Through a Glass,Darkly by Donna Leon

It always seems like Leon has a topic she wants to discuss and works her mystery around that. This time around it's pollution and the environment. This was not my favorite in the series. The mystery doesn't really get started until maybe half way through. Up until them Brunetti is investigating even though the only "crime" was that a woman he barely knows is worried that her father will harm her husband. I'll grant you that does tie in to the eventual mystery, but a lot of Brunetti's investigating and thinking happens before the actual murder. And someone entirely different is killed. I enjoy the bits of daily life, Brunetti's conversations with his wife and kids, the delicious food. In this one, I found the glass making process interesting. It works better as a novel the a standard mystery I think. I hated the ending. I listened to the audio version, as I always do with this series and I felt like the...
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The Girl of His Dreams by Donna Leon

We've got two "mysteries" in The Girl of His Dreams, the death of the girl mentioned in the blurb and a potential scam being run by a man claiming to be a priest of some kind. Both are solved even if the resolutions aren't entirely satisfying, but I guess that's a bit like real life, not every mystery gets tied up in a neat little bow. Sometimes politics and money and being at the right place a bit too late all get in the way. I like Brunetti. He's happily married and actually enjoys spending time with his family. He and his wife love books and conversation. While his superior is not ideal, he's not a loner, he works well with the competent members of the force. He cares about his case, perhaps more than he should at times. While the mystery steers the book, the musings on life, death, religion, the mafia make it slower than the typical mystery. There is less...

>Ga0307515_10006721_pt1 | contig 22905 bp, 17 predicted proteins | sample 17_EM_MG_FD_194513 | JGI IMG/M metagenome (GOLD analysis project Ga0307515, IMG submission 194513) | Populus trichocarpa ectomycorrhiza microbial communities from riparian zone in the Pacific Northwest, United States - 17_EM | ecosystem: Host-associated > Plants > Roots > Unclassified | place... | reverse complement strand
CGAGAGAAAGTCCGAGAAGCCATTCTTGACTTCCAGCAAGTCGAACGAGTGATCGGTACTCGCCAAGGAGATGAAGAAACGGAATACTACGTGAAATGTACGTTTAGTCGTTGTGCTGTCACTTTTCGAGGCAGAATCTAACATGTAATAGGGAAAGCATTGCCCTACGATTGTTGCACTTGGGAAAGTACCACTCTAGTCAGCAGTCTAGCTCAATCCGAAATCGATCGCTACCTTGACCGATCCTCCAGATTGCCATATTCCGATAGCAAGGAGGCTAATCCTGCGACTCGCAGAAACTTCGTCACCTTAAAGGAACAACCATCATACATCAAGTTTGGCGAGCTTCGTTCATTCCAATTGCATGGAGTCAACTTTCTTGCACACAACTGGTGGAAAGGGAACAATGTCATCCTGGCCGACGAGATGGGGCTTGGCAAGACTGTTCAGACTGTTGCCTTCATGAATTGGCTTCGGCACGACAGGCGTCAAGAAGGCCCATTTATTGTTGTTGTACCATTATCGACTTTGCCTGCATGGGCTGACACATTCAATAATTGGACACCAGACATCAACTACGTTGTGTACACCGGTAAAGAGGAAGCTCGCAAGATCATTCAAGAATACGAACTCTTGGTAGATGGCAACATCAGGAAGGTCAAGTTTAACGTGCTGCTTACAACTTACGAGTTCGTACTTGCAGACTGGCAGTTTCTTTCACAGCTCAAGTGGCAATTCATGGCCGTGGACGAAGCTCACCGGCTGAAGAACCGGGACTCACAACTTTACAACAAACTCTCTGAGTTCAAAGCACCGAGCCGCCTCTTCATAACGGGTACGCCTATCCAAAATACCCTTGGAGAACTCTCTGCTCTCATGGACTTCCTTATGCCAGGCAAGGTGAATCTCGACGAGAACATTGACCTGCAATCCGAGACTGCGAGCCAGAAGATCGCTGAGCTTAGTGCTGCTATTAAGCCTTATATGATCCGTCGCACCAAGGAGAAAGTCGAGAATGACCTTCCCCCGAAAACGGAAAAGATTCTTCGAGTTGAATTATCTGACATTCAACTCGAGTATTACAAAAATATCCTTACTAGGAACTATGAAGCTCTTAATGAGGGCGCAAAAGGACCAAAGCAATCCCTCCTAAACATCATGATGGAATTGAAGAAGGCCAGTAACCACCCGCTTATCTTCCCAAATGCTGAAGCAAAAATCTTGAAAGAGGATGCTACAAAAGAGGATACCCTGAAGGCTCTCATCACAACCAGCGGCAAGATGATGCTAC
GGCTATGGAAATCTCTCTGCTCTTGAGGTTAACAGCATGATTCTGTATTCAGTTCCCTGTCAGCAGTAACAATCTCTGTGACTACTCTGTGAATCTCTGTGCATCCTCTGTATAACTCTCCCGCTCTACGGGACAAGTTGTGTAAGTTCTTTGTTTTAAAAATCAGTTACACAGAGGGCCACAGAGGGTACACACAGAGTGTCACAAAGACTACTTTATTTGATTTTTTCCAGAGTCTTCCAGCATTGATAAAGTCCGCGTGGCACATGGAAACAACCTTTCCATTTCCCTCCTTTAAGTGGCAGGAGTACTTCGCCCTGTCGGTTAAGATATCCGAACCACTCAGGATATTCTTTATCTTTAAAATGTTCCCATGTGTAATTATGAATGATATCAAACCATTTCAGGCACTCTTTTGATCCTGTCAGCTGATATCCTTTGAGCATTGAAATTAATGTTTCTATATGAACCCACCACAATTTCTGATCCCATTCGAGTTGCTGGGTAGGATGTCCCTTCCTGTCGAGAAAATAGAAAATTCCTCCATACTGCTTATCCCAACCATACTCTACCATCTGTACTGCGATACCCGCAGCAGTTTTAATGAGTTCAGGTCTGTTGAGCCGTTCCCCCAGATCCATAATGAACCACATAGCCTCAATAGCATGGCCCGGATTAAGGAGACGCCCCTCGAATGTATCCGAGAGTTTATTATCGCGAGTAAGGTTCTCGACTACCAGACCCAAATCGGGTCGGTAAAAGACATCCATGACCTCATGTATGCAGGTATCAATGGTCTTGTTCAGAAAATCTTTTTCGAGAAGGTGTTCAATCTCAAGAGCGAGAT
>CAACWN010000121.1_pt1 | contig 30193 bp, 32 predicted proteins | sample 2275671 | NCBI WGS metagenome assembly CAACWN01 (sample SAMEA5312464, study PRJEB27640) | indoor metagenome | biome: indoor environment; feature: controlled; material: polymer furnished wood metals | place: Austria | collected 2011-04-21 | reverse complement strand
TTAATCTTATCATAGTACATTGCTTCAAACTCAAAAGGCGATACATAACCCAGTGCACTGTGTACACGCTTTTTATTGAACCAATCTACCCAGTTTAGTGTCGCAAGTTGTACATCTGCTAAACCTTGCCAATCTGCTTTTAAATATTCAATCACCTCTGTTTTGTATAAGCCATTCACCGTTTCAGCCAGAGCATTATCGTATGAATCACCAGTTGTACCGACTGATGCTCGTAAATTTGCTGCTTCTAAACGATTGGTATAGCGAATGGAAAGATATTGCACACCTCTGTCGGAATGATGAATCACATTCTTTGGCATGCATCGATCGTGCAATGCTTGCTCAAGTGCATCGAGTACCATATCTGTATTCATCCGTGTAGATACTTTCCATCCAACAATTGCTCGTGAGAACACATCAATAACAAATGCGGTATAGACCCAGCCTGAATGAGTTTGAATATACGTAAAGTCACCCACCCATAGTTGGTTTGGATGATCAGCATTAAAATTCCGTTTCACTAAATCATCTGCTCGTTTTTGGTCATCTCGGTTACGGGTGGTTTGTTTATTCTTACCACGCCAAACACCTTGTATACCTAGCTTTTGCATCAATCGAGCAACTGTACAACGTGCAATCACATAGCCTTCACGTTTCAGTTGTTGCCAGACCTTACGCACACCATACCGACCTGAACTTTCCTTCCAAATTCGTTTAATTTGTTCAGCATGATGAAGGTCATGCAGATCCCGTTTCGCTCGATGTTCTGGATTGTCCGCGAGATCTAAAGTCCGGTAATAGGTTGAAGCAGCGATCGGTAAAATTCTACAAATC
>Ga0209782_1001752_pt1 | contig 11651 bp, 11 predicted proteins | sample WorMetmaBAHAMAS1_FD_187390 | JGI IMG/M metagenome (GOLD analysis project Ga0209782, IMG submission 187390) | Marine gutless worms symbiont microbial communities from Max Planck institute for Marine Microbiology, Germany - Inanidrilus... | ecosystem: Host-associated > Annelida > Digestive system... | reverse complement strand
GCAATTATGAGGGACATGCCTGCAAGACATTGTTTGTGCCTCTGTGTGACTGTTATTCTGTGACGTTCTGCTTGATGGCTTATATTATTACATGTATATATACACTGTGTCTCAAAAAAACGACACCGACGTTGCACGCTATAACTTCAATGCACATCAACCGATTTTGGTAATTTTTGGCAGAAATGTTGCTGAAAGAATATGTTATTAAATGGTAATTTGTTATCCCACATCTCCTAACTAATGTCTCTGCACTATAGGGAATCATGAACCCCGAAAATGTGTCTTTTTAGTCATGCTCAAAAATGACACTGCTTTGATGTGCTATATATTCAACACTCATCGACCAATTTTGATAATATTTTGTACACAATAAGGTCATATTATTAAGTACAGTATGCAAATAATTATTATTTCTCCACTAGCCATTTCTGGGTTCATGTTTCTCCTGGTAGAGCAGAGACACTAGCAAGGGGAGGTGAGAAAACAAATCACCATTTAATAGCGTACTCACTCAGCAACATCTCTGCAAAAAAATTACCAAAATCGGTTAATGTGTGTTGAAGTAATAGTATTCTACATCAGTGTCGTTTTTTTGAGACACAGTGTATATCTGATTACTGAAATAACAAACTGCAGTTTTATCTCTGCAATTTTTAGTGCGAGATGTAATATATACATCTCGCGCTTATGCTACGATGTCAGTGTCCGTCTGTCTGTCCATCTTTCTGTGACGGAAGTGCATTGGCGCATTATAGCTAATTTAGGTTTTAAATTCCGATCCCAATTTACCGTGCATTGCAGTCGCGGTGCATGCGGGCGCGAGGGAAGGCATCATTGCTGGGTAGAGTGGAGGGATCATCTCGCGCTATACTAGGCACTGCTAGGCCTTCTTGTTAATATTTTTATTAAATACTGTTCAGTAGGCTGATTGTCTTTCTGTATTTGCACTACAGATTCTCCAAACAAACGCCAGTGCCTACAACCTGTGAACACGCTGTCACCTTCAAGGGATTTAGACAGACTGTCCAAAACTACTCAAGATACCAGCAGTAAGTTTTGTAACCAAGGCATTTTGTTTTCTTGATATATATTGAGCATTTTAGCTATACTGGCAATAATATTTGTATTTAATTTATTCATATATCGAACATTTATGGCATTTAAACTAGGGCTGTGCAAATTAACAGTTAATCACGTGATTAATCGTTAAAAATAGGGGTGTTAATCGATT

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Beastly Things by Donna Leon

I've read several of the Brunetti mysteries, but not necessarily in order. Beastly Things was okay, not the best in the series and there were some things I missed. First and foremost I missed the food, the delicious meals Brunetti has, the desserts and drinks. They're here, but not as tempting as usual. Of course, that probably has to do with the social theme she's tackling in addition to the mystery. We have a look inside the food industry, at the slaughtering of animals and how the meat is deemed "safe for human consumption." I don't mind social issues in mysteries, but at times it can over-shadow the actual mystery plot. And the horrible scene at the slaughterhouse was not as disturbing as I thought it would be, in all honesty. But maybe I've heard too many horror stories before. I like the characters as always and Venice is as a wonderful setting. I will say the plot held few surprises. I guessed...
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